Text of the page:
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How-To Guide: Using Pronouns Correctly and Other Editing Tips

It may seem like a no-brainer, but many of us in casual conversations occasionally misuse pronouns. In spoken language, those errors go by instantly and will not likely be remembered even if noticed. Not so with the written word. The following, from Ace Copyediting, is excerpted from their website, www.acecopyediting.com. Ace Copyediting is a for-profit editorial service that provides lots of free tips for writers and editors. We make no endorsement of the company, but do encourage you to explore the site.

30-SECOND WRITING CLINIC

LESSON: The use of pronoun cases. Listen to a few family members, friends, television personnel, actors, or even your boss or teacher. Many of them seem to have a problem with pronouns these days! You can learn the simple usage rules and speak correctly. Become informed. Be an example for others to imitate. Change this shameful American trend, born of either laziness or a concern to be "politically" correct. Not speaking correctly is like having your tattered slip show beneath the hemline of a designer dress . . . or like showering and splashing on some expensive after-shave cologne, before dressing in your sweat-stained sport togs! Your image of respectability is ruined.

Do you make any of these pronoun usage errors?

Wrong: Him and I are going to see Titanic tonight.

Wrong: Mary invited both he and I to her birthday party.

Wrong: Me and her are going to eat out tonight.

Wrong: Me and John and you should take Spanish lessons.

Wrong: Who's going to the party tomorrow? Myself and her.

Are you asking, "What's wrong with that?" From this moment on, you're going to know!

Correct: He (or she) and I are going to see Titanic tonight

Correct: Mary invited both him and me to her party.

Correct: She and I are going to eat out tonight.

Correct: You, John, and I should take Spanish lessons

Correct: Who's going to the party tomorrow? She and I.

RULE: Pronouns have three cases: nominative (I, you, he, she, it, they), possessive (my, your, his, her, their), and objective (me, him, her, him, us, them).

Use the nominative case when the pronoun is the subject of your sentence, and remember the rule of manners: always put the other person's name first!

HELPFUL HINT: Use this test. Leave out the other person's name in your sentence and then your own; you'll get a better idea of the correct pronoun form to use. "Me is going to see Titanic tonight." "Him is going to see Titanic tonight." Obviously, both examples are incorrect!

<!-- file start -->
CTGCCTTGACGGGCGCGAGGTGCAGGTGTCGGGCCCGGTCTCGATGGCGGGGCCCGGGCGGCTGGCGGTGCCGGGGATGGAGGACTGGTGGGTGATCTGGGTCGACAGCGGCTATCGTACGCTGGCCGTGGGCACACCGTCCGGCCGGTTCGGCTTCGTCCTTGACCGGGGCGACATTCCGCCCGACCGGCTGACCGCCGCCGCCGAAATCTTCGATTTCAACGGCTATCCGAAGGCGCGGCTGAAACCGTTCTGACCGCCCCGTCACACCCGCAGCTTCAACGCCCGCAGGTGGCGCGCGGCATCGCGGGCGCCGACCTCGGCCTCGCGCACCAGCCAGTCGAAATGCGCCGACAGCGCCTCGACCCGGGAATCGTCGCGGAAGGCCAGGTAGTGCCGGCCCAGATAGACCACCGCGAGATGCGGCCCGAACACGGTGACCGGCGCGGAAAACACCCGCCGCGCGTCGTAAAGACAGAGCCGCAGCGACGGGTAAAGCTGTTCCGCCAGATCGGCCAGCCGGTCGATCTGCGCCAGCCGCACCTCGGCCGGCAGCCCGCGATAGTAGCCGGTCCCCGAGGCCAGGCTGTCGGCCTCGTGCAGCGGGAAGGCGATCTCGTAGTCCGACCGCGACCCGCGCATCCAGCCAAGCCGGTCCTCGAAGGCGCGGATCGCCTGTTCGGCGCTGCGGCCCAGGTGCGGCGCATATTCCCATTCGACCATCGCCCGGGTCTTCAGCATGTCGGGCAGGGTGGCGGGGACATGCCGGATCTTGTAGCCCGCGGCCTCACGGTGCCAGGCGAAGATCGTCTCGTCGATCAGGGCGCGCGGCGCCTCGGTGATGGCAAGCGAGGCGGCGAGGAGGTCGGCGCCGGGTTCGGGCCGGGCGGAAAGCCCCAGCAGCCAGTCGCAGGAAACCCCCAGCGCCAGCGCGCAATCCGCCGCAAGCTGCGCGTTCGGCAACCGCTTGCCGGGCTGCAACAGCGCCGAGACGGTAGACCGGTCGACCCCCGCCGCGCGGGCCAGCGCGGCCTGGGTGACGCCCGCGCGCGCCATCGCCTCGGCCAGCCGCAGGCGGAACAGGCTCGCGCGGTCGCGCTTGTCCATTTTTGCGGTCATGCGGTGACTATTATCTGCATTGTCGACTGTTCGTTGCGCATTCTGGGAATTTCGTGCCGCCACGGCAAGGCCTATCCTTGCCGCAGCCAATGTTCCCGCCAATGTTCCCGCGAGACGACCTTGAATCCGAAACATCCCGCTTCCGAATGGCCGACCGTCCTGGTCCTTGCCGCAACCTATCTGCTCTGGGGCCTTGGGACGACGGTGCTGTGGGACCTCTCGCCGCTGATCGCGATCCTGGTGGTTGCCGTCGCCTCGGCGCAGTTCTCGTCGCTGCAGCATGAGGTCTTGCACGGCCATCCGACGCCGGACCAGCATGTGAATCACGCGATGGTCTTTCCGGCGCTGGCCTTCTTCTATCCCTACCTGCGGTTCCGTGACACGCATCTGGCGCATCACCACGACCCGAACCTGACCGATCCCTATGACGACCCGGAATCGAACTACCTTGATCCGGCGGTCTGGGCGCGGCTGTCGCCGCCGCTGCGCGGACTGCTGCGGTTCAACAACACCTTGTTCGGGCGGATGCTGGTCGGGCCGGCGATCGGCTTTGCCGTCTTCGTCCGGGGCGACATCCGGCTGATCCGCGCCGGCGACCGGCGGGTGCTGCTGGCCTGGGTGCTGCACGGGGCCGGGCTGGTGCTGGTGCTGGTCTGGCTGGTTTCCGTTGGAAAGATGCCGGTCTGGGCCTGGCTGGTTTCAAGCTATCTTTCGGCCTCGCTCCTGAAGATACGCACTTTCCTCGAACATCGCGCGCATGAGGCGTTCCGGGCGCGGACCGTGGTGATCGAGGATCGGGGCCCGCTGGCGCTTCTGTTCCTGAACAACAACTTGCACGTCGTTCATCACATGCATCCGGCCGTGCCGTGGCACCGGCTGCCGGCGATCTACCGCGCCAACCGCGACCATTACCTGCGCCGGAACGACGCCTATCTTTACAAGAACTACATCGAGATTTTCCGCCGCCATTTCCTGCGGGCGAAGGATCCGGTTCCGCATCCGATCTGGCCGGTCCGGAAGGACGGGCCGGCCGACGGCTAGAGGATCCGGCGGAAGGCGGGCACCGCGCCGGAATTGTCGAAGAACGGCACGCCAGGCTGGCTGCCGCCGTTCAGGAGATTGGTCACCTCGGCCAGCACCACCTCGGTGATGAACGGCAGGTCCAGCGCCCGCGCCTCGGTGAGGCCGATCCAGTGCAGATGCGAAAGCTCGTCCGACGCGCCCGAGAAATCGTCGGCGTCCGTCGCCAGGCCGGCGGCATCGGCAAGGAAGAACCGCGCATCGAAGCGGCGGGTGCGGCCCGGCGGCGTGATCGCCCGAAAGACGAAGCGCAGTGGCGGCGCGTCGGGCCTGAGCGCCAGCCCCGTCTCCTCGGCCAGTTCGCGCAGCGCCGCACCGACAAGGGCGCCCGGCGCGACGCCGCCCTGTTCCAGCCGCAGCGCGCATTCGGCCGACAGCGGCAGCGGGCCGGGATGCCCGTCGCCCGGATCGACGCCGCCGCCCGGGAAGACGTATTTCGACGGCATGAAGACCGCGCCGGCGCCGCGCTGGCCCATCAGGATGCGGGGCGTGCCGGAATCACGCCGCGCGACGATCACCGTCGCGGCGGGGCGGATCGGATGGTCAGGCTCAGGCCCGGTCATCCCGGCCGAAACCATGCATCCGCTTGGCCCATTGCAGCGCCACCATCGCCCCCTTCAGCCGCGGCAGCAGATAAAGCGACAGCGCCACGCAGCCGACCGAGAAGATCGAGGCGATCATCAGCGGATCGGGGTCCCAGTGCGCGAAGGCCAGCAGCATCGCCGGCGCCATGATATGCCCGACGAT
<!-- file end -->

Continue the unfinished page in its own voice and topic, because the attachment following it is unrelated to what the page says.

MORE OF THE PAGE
Practice several other examples, until you understand the rule.

Susan and he will be at the party. (Susan will be at the party. He will be at the party.)

Mary invited both him and me to the party. (Mary invited me to the party. Mary invited him to the party!)

Russ and she are the new managers. (Russ is a new manager. She is a new manager.)

He and she are co-anchors. (He is a co-anchor. She is a co-anchor.)

Wrong: Me and Henry will be late, as usual!

Correct: Henry and I will be late, as usual!

TEST QUESTION:

Would you say, "Me will be late, as usual!" or "I will be . . . ."?

LESSON: Agreement errors: singular subjects with plural pronouns! Listen to television and radio news and talk show personalities; listen to the text of radio and television ads; listen to teachers and neighbors and family members. More and more, they are violating a basic rule of agreement in subjects, verbs, and pronouns. They are choosing to do this, in the name of being "politically correct." In the past, writers used "his" as a generic pronoun to include both male and female. This is no longer acceptable, but we can rewrite our sentences to be inclusive of women, without breaking grammar rules.

A national tutoring program recently had an ad that stated, "Every parent wants their child to succeed in school." It should be, "Every parent wants his or her child to succeed in school." The writer of the ad could have written, "Parents want their children to succeed in school," or "All parents want their children to succeed in school."

A well-known cosmetic company had an ad for its fruit-perfumed shampoos that stated, "Everyone has their favorite . . . ." Since men are unlikely to buy and use such perfumed products, the ad should say, "Everyone has her favorite . . . ." Or, the ad could state, "Everyone has a favorite."

A major food company had a long-running ad for salad dressings that stated, "Everyone has their own kind . . . ." What should it say?

Everyone and every and each are singular subjects and must take a singular pronoun for agreement. We expect school children to learn this and to be accountable for knowing it for exam purposes. Why, then, do adults in advertising expose them to a daily barrage of incorrectly used sentences? It is just as easy for writers of ads and news articles to either make subjects plural or rewrite the script. A writer has choices! Look up the rule, if you have trouble knowing which pronoun to use with your subject, or change your wording to avoid the problem altogether. Do not settle for using the incorrect pronoun, in the name of being politically correct. Rewrite!

Wrong: Each employee will submit their choice for an HMO by Friday.

Correct: Each employee will submit his or her choice for an HMO by Friday.

Correct: Employees will submit their choice for an HMO by Friday.

Wrong: Everyone has an opportunity to express their concern.

Correct: Everyone has an opportunity to express his or her concern.

Correct: All of you have an opportunity to express concern.

Correct: Everyone has an opportunity to express concern.